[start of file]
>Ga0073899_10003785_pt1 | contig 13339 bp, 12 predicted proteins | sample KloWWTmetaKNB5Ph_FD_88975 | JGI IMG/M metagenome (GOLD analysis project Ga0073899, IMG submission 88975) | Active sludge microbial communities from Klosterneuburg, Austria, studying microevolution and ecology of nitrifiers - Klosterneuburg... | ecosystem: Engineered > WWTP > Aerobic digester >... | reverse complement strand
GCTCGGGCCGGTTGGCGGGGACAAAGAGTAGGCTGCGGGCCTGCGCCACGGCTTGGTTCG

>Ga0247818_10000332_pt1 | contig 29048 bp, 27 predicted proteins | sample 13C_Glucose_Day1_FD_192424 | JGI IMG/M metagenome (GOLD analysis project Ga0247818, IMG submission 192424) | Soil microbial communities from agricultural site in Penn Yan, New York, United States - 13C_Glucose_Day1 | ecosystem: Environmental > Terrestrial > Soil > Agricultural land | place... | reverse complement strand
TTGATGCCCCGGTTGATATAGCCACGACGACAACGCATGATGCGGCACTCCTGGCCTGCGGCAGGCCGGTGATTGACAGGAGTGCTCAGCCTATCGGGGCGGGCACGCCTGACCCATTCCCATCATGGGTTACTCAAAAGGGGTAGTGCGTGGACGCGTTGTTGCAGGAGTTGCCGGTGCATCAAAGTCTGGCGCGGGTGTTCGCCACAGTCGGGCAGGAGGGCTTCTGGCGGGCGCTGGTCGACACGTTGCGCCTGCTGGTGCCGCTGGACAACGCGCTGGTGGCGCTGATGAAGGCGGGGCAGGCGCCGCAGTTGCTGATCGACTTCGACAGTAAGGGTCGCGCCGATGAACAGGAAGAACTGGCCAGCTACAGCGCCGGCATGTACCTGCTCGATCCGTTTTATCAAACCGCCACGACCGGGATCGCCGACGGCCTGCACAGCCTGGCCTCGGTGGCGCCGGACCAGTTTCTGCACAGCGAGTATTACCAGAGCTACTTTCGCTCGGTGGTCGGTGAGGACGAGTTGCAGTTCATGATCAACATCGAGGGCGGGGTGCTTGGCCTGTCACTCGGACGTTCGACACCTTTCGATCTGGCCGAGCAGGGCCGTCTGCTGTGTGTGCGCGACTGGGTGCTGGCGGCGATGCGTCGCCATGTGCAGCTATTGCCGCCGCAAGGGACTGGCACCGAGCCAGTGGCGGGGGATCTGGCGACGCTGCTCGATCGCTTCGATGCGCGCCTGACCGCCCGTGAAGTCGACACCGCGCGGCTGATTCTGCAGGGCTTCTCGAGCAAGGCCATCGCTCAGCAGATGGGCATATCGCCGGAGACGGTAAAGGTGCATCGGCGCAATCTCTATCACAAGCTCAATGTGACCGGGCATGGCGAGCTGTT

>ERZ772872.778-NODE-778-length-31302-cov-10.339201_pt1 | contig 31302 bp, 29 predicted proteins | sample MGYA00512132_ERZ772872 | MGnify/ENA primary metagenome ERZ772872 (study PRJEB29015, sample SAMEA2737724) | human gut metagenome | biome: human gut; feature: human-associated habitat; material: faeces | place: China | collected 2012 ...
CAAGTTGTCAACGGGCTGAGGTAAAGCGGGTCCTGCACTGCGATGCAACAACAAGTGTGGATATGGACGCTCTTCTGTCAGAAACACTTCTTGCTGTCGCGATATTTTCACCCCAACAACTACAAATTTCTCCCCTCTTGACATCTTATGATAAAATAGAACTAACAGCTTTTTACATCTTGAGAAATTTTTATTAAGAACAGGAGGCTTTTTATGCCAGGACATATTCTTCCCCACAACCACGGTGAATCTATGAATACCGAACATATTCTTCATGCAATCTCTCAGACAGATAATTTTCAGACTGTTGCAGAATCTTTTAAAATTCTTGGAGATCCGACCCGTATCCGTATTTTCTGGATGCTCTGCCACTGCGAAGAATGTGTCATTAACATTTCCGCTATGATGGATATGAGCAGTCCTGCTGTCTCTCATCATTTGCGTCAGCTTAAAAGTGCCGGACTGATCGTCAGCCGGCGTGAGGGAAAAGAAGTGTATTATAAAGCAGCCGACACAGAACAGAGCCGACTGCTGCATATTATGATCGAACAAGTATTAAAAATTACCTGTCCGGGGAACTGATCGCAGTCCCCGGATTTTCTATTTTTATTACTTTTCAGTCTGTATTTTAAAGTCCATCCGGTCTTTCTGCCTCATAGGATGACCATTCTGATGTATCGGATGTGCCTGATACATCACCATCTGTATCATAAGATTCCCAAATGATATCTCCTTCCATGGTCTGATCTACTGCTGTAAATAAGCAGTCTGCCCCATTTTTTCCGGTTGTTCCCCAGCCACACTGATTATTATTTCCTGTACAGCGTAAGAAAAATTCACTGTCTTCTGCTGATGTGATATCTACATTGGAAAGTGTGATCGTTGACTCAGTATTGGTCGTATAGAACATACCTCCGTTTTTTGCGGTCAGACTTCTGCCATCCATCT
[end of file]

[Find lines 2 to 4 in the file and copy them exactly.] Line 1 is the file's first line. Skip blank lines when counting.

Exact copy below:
GCTCGGGCCGGTTGGCGGGGACAAAGAGTAGGCTGCGGGCCTGCGCCACGGCTTGGTTCG

>Ga0247818_10000332_pt1 | contig 29048 bp, 27 predicted proteins | sample 13C_Glucose_Day1_FD_192424 | JGI IMG/M metagenome (GOLD analysis project Ga0247818, IMG submission 192424) | Soil microbial communities from agricultural site in Penn Yan, New York, United States - 13C_Glucose_Day1 | ecosystem: Environmental > Terrestrial > Soil > Agricultural land | place... | reverse complement strand
TTGATGCCCCGGTTGATATAGCCACGACGACAACGCATGATGCGGCACTCCTGGCCTGCGGCAGGCCGGTGATTGACAGGAGTGCTCAGCCTATCGGGGCGGGCACGCCTGACCCATTCCCATCATGGGTTACTCAAAAGGGGTAGTGCGTGGACGCGTTGTTGCAGGAGTTGCCGGTGCATCAAAGTCTGGCGCGGGTGTTCGCCACAGTCGGGCAGGAGGGCTTCTGGCGGGCGCTGGTCGACACGTTGCGCCTGCTGGTGCCGCTGGACAACGCGCTGGTGGCGCTGATGAAGGCGGGGCAGGCGCCGCAGTTGCTGATCGACTTCGACAGTAAGGGTCGCGCCGATGAACAGGAAGAACTGGCCAGCTACAGCGCCGGCATGTACCTGCTCGATCCGTTTTATCAAACCGCCACGACCGGGATCGCCGACGGCCTGCACAGCCTGGCCTCGGTGGCGCCGGACCAGTTTCTGCACAGCGAGTATTACCAGAGCTACTTTCGCTCGGTGGTCGGTGAGGACGAGTTGCAGTTCATGATCAACATCGAGGGCGGGGTGCTTGGCCTGTCACTCGGACGTTCGACACCTTTCGATCTGGCCGAGCAGGGCCGTCTGCTGTGTGTGCGCGACTGGGTGCTGGCGGCGATGCGTCGCCATGTGCAGCTATTGCCGCCGCAAGGGACTGGCACCGAGCCAGTGGCGGGGGATCTGGCGACGCTGCTCGATCGCTTCGATGCGCGCCTGACCGCCCGTGAAGTCGACACCGCGCGGCTGATTCTGCAGGGCTTCTCGAGCAAGGCCATCGCTCAGCAGATGGGCATATCGCCGGAGACGGTAAAGGTGCATCGGCGCAATCTCTATCACAAGCTCAATGTGACCGGGCATGGCGAGCTGTT